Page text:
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Ways to help the combat racism: 'your apology is not enough'

Downtown San Diego Black Lives Matter protest
Posted at 5:42 PM, Jun 01, 2020
and last updated 2020-06-11 13:18:41-04

SAN DIEGO, Calif. (KGTV) - As protesters gather across the country to spread the message that black lives matter and there is a problem of police brutality against black people, not everyone is ready to join in the marches, but there are other ways to help the combat racism.

“To make change, to build a movement, it takes all sorts of action. Everyone doesn’t need to go in the streets,” said Dayo Gore, UCSD Associate Professor in Ethnic Studies and Critical Gender Studies.

While many have said they want change both verbally and through social media, she said people of color want that support to be taken to the next level.

“This is not enough, your apology is not enough, feeling sorry is not enough, feeling my pain is not enough, I need some actual real change,” she said.

To get that real change, people can use their voting powers to elect officials who will be an advocate, which is a point President Obama made in a publication addressing how people can make a difference in combating racism. He also noted that when making demands for officials, be specific with what you’re asking so it’s harder to ignore.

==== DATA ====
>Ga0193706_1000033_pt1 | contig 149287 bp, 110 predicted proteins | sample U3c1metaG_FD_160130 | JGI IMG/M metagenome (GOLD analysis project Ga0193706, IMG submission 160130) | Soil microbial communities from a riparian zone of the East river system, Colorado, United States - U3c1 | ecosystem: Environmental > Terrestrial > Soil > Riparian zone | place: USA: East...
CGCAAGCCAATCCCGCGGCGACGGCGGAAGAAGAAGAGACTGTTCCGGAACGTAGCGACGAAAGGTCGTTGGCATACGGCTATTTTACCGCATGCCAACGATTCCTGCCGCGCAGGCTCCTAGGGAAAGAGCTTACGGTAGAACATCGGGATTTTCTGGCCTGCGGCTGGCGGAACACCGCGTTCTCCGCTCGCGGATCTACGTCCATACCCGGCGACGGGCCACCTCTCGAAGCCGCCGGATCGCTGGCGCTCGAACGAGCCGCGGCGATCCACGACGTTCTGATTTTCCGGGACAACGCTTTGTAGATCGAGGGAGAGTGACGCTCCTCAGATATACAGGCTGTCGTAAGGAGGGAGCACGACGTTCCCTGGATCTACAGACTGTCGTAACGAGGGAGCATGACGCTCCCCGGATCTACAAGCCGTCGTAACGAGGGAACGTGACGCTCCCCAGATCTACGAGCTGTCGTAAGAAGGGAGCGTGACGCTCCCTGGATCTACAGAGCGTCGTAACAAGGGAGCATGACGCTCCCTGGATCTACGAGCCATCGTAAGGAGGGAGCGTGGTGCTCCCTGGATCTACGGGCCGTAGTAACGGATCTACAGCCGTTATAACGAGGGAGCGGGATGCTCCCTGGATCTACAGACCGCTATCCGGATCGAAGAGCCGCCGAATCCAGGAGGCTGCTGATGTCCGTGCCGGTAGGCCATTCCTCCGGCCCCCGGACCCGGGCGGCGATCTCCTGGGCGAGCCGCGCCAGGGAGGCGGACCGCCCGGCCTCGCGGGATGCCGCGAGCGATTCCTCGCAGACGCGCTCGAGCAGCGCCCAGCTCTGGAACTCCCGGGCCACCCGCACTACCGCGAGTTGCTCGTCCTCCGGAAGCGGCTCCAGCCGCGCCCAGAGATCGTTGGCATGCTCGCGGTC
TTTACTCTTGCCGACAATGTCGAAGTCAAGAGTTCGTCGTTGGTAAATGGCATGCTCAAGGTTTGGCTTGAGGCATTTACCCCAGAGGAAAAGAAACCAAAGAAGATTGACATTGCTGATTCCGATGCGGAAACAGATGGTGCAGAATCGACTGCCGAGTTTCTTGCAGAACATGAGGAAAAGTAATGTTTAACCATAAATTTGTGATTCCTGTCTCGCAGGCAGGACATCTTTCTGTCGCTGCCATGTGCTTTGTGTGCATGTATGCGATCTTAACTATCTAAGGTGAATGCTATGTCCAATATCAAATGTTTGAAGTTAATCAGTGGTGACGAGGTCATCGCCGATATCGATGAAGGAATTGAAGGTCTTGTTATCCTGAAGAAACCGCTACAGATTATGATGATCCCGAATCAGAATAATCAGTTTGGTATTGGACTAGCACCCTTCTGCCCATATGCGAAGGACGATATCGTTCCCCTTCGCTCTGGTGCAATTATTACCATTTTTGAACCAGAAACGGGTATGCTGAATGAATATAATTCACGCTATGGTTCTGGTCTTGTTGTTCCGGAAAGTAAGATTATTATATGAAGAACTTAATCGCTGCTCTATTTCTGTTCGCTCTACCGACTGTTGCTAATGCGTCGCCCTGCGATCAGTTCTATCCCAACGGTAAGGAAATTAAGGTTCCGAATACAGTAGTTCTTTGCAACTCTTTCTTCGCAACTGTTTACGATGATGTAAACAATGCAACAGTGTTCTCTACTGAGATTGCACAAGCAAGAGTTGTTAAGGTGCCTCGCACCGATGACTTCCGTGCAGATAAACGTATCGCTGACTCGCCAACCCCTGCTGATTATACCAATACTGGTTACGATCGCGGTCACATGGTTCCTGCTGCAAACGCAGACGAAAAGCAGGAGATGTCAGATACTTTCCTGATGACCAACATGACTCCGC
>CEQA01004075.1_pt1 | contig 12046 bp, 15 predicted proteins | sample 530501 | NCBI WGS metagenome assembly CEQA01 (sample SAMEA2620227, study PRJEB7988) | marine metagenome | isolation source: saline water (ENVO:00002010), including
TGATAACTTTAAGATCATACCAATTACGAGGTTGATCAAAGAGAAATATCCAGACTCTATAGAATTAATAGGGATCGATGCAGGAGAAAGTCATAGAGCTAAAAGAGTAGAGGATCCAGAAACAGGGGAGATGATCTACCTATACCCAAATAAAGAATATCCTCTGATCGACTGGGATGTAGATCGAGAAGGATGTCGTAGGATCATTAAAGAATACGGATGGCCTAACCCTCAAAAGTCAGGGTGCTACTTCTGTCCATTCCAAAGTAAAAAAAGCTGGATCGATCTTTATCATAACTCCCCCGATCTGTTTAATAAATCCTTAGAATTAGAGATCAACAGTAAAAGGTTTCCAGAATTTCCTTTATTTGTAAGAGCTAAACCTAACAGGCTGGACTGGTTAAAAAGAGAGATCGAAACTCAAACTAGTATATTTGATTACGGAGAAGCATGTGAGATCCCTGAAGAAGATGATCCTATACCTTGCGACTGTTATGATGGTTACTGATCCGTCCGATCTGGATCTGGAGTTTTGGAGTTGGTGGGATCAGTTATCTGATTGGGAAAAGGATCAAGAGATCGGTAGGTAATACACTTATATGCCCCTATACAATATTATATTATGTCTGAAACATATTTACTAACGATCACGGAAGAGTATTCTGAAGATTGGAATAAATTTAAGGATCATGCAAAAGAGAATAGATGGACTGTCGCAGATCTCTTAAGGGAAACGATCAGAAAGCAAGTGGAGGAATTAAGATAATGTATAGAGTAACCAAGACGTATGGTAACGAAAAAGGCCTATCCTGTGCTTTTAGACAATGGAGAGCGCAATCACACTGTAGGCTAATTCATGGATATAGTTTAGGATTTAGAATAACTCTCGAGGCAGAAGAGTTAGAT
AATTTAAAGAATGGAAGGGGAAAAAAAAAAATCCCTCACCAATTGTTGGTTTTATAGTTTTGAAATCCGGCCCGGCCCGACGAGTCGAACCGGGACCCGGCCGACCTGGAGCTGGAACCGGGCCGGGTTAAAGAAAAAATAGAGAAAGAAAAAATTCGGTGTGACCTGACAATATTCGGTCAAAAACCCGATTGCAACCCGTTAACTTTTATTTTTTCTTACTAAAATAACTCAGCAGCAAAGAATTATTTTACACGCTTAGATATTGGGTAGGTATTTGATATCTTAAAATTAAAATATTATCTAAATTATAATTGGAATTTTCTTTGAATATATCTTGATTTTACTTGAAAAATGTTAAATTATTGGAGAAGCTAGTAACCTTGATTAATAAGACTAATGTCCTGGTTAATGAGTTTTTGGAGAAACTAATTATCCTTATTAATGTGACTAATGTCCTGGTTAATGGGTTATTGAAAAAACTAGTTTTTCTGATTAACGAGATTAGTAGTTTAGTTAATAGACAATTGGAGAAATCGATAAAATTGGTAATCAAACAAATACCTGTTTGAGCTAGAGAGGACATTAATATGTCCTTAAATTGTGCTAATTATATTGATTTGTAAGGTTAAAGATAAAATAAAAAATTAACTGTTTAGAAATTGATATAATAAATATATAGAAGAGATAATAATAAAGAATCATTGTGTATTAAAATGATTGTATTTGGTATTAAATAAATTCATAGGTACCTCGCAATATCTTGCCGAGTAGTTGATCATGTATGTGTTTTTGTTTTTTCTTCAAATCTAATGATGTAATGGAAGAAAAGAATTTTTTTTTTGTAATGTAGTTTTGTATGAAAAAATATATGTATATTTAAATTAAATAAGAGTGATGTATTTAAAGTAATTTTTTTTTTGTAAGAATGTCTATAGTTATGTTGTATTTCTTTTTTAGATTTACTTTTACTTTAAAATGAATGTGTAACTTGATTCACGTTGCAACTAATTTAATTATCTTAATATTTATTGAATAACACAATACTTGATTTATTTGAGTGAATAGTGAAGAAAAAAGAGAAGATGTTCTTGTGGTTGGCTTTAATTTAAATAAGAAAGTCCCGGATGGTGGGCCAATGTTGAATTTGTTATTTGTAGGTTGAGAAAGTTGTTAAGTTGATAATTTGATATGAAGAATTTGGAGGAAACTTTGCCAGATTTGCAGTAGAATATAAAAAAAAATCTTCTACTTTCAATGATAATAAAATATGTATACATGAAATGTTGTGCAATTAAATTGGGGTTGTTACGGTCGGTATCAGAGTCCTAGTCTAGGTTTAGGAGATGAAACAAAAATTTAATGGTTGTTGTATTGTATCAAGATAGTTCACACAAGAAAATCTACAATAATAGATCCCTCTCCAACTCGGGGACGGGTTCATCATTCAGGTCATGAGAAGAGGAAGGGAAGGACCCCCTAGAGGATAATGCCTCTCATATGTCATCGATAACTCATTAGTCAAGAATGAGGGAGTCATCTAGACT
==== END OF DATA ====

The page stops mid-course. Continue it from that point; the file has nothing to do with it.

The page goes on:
Gore emphasized that point, citing specific examples of room for change in the San Diego community. She suggested a community review board that’s independent of the police department to review activity and oversee actions taken by police. She also said funding within the police department could be reevaluated.

“Funding other things that will make communities more viable and able to survive, instead of simply policing communities,” said Gore.

She also said in order to help get rid of racism, it’s important to first acknowledge there is an issue and educate yourself.

“It starts with understanding what the problem is, and then figuring out where you best can raise your voice,” she said.

She said another active step to take is speaking up among peers if someone says something racist, even if it’s uncomfortable.

“When you’re hanging out with friends, do you say something when people say things racist or make assumptions based off the color of their skin?” she questioned.

Gore also suggested people find groups in the community to both follow and support financially. Below is a list of suggestions of groups to research and support provided by Gore, which she said was created by another UCSD faculty member.

National organizations:

San Diego organizations:

Minneapolis organizations: